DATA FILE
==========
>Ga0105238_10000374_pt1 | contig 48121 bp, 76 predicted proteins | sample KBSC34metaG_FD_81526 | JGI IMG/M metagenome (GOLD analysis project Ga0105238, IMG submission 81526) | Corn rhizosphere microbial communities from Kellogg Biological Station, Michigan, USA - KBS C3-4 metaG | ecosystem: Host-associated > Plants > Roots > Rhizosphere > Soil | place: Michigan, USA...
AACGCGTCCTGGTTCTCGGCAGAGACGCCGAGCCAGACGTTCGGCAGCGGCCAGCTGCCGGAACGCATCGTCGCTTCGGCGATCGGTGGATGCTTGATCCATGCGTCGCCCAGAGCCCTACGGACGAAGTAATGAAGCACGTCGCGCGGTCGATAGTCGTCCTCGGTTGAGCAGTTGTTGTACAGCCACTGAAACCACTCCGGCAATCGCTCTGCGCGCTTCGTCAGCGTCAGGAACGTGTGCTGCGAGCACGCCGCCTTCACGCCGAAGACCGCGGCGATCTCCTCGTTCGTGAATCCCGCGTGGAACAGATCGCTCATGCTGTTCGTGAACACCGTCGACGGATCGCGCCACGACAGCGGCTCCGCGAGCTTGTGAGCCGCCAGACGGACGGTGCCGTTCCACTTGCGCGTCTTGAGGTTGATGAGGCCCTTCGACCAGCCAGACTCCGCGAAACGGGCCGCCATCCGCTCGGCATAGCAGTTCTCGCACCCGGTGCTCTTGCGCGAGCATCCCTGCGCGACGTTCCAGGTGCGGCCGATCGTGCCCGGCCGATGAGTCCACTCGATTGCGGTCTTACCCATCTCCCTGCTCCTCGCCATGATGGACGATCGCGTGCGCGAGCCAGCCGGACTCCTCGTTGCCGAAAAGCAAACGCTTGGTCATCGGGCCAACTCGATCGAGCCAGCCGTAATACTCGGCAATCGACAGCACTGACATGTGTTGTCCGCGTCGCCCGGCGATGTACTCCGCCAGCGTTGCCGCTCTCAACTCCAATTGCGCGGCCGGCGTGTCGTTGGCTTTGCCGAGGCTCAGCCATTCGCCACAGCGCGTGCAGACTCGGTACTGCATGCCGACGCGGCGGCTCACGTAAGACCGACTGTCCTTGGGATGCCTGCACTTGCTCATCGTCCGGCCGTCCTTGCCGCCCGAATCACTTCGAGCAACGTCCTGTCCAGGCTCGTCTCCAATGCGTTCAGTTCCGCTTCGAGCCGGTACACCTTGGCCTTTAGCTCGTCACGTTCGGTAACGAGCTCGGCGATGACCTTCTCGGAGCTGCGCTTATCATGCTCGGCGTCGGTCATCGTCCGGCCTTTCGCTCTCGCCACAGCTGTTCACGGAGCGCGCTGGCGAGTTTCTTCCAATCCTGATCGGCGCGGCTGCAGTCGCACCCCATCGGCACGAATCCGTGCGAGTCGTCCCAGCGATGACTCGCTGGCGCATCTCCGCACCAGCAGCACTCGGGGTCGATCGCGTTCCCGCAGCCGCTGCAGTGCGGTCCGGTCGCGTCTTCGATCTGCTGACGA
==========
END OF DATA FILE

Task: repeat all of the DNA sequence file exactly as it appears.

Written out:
>Ga0105238_10000374_pt1 | contig 48121 bp, 76 predicted proteins | sample KBSC34metaG_FD_81526 | JGI IMG/M metagenome (GOLD analysis project Ga0105238, IMG submission 81526) | Corn rhizosphere microbial communities from Kellogg Biological Station, Michigan, USA - KBS C3-4 metaG | ecosystem: Host-associated > Plants > Roots > Rhizosphere > Soil | place: Michigan, USA...
AACGCGTCCTGGTTCTCGGCAGAGACGCCGAGCCAGACGTTCGGCAGCGGCCAGCTGCCGGAACGCATCGTCGCTTCGGCGATCGGTGGATGCTTGATCCATGCGTCGCCCAGAGCCCTACGGACGAAGTAATGAAGCACGTCGCGCGGTCGATAGTCGTCCTCGGTTGAGCAGTTGTTGTACAGCCACTGAAACCACTCCGGCAATCGCTCTGCGCGCTTCGTCAGCGTCAGGAACGTGTGCTGCGAGCACGCCGCCTTCACGCCGAAGACCGCGGCGATCTCCTCGTTCGTGAATCCCGCGTGGAACAGATCGCTCATGCTGTTCGTGAACACCGTCGACGGATCGCGCCACGACAGCGGCTCCGCGAGCTTGTGAGCCGCCAGACGGACGGTGCCGTTCCACTTGCGCGTCTTGAGGTTGATGAGGCCCTTCGACCAGCCAGACTCCGCGAAACGGGCCGCCATCCGCTCGGCATAGCAGTTCTCGCACCCGGTGCTCTTGCGCGAGCATCCCTGCGCGACGTTCCAGGTGCGGCCGATCGTGCCCGGCCGATGAGTCCACTCGATTGCGGTCTTACCCATCTCCCTGCTCCTCGCCATGATGGACGATCGCGTGCGCGAGCCAGCCGGACTCCTCGTTGCCGAAAAGCAAACGCTTGGTCATCGGGCCAACTCGATCGAGCCAGCCGTAATACTCGGCAATCGACAGCACTGACATGTGTTGTCCGCGTCGCCCGGCGATGTACTCCGCCAGCGTTGCCGCTCTCAACTCCAATTGCGCGGCCGGCGTGTCGTTGGCTTTGCCGAGGCTCAGCCATTCGCCACAGCGCGTGCAGACTCGGTACTGCATGCCGACGCGGCGGCTCACGTAAGACCGACTGTCCTTGGGATGCCTGCACTTGCTCATCGTCCGGCCGTCCTTGCCGCCCGAATCACTTCGAGCAACGTCCTGTCCAGGCTCGTCTCCAATGCGTTCAGTTCCGCTTCGAGCCGGTACACCTTGGCCTTTAGCTCGTCACGTTCGGTAACGAGCTCGGCGATGACCTTCTCGGAGCTGCGCTTATCATGCTCGGCGTCGGTCATCGTCCGGCCTTTCGCTCTCGCCACAGCTGTTCACGGAGCGCGCTGGCGAGTTTCTTCCAATCCTGATCGGCGCGGCTGCAGTCGCACCCCATCGGCACGAATCCGTGCGAGTCGTCCCAGCGATGACTCGCTGGCGCATCTCCGCACCAGCAGCACTCGGGGTCGATCGCGTTCCCGCAGCCGCTGCAGTGCGGTCCGGTCGCGTCTTCGATCTGCTGACGA